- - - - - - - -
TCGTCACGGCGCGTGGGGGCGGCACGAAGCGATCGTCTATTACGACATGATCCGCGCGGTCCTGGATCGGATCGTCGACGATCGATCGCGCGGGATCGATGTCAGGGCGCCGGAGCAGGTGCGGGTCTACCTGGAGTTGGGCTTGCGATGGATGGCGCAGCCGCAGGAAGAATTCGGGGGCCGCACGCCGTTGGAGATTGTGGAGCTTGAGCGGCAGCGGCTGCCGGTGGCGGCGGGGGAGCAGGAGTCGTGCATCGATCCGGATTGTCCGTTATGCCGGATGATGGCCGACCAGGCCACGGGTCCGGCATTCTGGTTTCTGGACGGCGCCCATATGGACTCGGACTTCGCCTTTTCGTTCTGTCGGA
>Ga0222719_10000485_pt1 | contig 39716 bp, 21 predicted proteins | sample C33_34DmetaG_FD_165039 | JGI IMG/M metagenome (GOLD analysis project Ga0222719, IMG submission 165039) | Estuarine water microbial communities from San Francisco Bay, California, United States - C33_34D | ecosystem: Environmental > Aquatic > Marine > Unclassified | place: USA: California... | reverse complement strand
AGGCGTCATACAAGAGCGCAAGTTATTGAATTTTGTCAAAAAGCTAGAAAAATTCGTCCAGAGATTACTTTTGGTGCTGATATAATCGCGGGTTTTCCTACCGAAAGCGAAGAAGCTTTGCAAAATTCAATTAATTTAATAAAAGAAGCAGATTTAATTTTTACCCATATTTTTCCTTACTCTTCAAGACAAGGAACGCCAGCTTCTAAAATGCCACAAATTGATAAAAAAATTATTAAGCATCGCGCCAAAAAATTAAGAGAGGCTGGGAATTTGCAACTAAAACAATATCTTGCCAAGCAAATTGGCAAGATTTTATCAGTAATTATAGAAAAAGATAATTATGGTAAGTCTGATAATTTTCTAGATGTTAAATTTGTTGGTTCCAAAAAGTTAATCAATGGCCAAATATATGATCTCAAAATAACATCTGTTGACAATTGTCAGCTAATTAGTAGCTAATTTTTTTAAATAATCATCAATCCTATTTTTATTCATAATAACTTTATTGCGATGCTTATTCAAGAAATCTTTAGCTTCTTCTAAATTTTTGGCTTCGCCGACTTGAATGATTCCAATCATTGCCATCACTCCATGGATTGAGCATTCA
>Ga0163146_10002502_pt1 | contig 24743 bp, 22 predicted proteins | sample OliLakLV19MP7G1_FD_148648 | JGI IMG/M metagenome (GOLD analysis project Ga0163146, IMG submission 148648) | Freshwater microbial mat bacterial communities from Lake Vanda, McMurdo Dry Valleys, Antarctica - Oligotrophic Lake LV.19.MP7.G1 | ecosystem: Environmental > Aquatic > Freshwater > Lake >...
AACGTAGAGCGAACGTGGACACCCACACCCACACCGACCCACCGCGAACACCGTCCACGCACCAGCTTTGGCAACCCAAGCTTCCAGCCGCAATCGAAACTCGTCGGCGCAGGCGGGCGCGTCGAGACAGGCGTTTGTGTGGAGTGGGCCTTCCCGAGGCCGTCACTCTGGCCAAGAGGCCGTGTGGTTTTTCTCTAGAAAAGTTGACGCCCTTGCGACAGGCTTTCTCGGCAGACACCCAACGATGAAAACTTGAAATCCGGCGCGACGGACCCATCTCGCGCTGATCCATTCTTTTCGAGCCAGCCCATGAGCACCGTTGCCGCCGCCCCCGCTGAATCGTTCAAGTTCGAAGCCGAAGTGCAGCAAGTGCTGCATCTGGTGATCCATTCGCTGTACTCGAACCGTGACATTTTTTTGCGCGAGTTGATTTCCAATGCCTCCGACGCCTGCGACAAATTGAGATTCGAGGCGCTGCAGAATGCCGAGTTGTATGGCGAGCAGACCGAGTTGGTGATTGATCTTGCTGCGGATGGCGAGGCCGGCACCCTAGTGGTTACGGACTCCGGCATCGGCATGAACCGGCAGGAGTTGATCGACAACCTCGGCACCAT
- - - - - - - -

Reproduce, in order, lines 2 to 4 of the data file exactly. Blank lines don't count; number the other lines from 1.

>Ga0222719_10000485_pt1 | contig 39716 bp, 21 predicted proteins | sample C33_34DmetaG_FD_165039 | JGI IMG/M metagenome (GOLD analysis project Ga0222719, IMG submission 165039) | Estuarine water microbial communities from San Francisco Bay, California, United States - C33_34D | ecosystem: Environmental > Aquatic > Marine > Unclassified | place: USA: California... | reverse complement strand
AGGCGTCATACAAGAGCGCAAGTTATTGAATTTTGTCAAAAAGCTAGAAAAATTCGTCCAGAGATTACTTTTGGTGCTGATATAATCGCGGGTTTTCCTACCGAAAGCGAAGAAGCTTTGCAAAATTCAATTAATTTAATAAAAGAAGCAGATTTAATTTTTACCCATATTTTTCCTTACTCTTCAAGACAAGGAACGCCAGCTTCTAAAATGCCACAAATTGATAAAAAAATTATTAAGCATCGCGCCAAAAAATTAAGAGAGGCTGGGAATTTGCAACTAAAACAATATCTTGCCAAGCAAATTGGCAAGATTTTATCAGTAATTATAGAAAAAGATAATTATGGTAAGTCTGATAATTTTCTAGATGTTAAATTTGTTGGTTCCAAAAAGTTAATCAATGGCCAAATATATGATCTCAAAATAACATCTGTTGACAATTGTCAGCTAATTAGTAGCTAATTTTTTTAAATAATCATCAATCCTATTTTTATTCATAATAACTTTATTGCGATGCTTATTCAAGAAATCTTTAGCTTCTTCTAAATTTTTGGCTTCGCCGACTTGAATGATTCCAATCATTGCCATCACTCCATGGATTGAGCATTCA
>Ga0163146_10002502_pt1 | contig 24743 bp, 22 predicted proteins | sample OliLakLV19MP7G1_FD_148648 | JGI IMG/M metagenome (GOLD analysis project Ga0163146, IMG submission 148648) | Freshwater microbial mat bacterial communities from Lake Vanda, McMurdo Dry Valleys, Antarctica - Oligotrophic Lake LV.19.MP7.G1 | ecosystem: Environmental > Aquatic > Freshwater > Lake >...